Gender bias? What do the numbers reveal?
We at VIDA are gratified to hear the response that has recently surfaced in the media based on the numbers we gathered in our 2010 Count. But we also understand that these statistics are simply the beginning of a conversation we believe is necessary—not an end point, but a way to think about the more nuanced questions such numbers beg to be asked.
While the Count seems to quantify what many women have privately suspected for some time—that male writers take up most of the space in established literary venues in the States and in Britain—the much thornier question our literary community needs to ask is why. We at VIDA know these numbers bring up a complicated set of issues that deserves much more than a superficial response.
A number of people commenting in newspapers and blog boxes around the country wondered how many women are actually submitting work to these magazines. So far, what we know about rates of submission is anecdotal. A good number of editors have spoken to VIDA Board Members directly, some telling us of their often frustrated attempts to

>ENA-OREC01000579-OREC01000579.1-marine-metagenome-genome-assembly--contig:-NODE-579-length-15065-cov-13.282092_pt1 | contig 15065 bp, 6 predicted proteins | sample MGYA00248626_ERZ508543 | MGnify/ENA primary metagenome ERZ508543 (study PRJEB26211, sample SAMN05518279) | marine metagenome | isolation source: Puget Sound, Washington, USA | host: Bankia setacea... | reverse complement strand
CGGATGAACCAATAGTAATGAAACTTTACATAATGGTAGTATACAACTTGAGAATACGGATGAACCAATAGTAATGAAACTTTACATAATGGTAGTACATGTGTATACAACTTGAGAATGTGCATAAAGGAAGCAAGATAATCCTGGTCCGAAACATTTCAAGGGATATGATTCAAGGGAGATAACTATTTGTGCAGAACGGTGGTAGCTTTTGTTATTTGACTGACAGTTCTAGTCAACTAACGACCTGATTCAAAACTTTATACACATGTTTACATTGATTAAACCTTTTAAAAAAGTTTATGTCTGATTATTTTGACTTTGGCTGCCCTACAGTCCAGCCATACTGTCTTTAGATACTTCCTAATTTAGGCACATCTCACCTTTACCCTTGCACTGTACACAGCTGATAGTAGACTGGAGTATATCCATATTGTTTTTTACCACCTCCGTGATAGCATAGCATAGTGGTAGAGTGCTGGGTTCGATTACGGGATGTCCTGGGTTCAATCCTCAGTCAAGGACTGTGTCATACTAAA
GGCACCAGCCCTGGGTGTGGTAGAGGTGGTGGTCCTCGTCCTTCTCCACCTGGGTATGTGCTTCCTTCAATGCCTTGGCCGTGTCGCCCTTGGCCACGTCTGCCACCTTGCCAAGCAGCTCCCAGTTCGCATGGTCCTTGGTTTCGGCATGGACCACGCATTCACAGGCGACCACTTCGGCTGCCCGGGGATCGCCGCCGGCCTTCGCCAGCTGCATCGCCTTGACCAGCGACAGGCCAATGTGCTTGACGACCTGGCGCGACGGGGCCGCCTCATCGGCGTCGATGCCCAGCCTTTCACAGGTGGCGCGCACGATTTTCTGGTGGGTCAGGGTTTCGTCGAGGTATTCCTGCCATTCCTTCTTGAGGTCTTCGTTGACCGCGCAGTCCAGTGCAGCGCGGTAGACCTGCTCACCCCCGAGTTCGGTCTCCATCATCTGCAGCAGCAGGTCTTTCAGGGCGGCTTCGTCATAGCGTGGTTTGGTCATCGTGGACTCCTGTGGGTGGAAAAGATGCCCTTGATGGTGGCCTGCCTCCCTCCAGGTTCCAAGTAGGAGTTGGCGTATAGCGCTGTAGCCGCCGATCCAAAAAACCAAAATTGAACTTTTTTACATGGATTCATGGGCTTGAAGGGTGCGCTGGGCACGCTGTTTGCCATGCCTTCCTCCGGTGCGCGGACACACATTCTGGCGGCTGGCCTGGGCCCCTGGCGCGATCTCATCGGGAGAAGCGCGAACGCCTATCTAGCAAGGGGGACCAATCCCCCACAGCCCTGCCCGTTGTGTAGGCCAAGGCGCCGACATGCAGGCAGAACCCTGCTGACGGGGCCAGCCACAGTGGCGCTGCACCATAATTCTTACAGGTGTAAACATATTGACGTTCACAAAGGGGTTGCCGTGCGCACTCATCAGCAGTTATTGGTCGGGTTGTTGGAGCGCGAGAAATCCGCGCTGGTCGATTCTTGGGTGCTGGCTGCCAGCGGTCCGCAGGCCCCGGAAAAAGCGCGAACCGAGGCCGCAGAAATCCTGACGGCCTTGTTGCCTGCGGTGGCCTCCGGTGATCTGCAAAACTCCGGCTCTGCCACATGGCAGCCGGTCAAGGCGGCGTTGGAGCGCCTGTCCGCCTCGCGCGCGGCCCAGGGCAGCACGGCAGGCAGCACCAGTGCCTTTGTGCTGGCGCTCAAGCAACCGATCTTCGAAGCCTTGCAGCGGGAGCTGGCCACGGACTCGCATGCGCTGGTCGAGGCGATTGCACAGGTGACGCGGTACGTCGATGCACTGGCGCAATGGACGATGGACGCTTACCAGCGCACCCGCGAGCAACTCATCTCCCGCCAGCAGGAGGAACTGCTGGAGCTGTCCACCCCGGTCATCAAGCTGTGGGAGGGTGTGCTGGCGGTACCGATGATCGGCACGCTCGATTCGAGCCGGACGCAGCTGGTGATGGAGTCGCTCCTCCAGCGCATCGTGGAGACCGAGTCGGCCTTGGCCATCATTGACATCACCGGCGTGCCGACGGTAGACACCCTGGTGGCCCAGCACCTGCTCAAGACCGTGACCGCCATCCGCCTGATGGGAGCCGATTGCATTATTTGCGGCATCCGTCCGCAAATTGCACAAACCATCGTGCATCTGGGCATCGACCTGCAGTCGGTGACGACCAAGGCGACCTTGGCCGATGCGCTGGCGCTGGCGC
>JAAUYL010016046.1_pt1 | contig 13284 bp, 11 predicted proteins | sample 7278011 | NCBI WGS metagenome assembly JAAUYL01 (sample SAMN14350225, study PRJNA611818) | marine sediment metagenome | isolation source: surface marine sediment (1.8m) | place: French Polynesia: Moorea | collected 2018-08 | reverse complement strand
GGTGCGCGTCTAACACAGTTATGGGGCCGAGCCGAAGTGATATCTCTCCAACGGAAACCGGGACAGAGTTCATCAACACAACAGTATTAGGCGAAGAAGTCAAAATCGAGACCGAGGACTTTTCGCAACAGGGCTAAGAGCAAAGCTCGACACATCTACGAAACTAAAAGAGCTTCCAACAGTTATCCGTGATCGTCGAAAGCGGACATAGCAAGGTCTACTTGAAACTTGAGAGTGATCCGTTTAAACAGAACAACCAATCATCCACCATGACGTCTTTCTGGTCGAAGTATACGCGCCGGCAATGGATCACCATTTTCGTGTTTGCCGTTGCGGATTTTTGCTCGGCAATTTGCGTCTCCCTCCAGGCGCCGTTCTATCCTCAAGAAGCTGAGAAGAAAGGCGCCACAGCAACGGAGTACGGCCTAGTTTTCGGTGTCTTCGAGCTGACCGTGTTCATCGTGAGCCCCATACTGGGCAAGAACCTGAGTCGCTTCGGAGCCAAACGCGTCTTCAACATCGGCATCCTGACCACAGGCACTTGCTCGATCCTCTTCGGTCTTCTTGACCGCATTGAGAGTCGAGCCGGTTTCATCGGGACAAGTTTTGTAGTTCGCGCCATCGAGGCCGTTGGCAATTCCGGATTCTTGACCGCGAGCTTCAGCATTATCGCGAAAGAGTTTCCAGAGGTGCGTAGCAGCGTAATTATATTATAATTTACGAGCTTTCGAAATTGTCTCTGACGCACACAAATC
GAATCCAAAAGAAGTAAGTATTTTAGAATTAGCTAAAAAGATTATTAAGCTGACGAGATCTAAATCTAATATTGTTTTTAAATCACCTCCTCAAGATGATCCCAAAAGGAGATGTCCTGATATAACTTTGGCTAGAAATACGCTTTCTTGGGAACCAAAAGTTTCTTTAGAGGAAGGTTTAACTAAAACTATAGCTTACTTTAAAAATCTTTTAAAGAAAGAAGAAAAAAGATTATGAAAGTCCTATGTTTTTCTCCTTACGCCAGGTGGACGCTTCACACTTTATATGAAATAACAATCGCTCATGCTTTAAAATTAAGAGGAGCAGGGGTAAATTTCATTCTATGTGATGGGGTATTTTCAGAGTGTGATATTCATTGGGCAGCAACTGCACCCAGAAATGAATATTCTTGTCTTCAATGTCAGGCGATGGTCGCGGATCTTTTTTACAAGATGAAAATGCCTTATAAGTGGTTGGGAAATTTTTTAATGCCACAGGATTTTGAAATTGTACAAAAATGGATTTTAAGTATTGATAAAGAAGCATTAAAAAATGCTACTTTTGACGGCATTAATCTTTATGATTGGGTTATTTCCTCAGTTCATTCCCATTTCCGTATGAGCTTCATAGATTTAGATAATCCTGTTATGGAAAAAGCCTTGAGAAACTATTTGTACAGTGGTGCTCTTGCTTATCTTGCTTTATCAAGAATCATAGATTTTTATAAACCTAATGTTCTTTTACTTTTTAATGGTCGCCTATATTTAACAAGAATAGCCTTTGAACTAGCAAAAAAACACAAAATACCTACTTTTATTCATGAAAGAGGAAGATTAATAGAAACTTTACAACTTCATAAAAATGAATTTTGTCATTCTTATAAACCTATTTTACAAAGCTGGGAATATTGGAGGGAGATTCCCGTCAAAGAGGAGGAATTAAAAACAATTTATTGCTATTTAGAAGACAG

solicit work from women writers, some telling us that they see women submitting work in goodly numbers. So the issues are not black and white and not ones that a handful of pie charts can fully explore. That work is left to the women and men who care about women writers’ clear marginalization in relationship to our on-going literary conversation.
Because VIDA as an organization doesn’t have access to the numbers for individual magazines’ rates of submissions, and because much of what is published in high visibility magazines is often solicited by their editors, we will need help in moving this conversation forward. We ask that the editors of all literary magazines—large and small—begin to count for themselves. A simple database program, a good-hearted intern—either will get the job done simply enough. And for those editors out there who do decide to count, VIDA will be happy to share your numbers and your thoughts on how this process has affected your thinking about gender, publishing and the other myriad observations such a process is likely to reveal. We look forward to the opportunity.
-The VIDA Executive Committee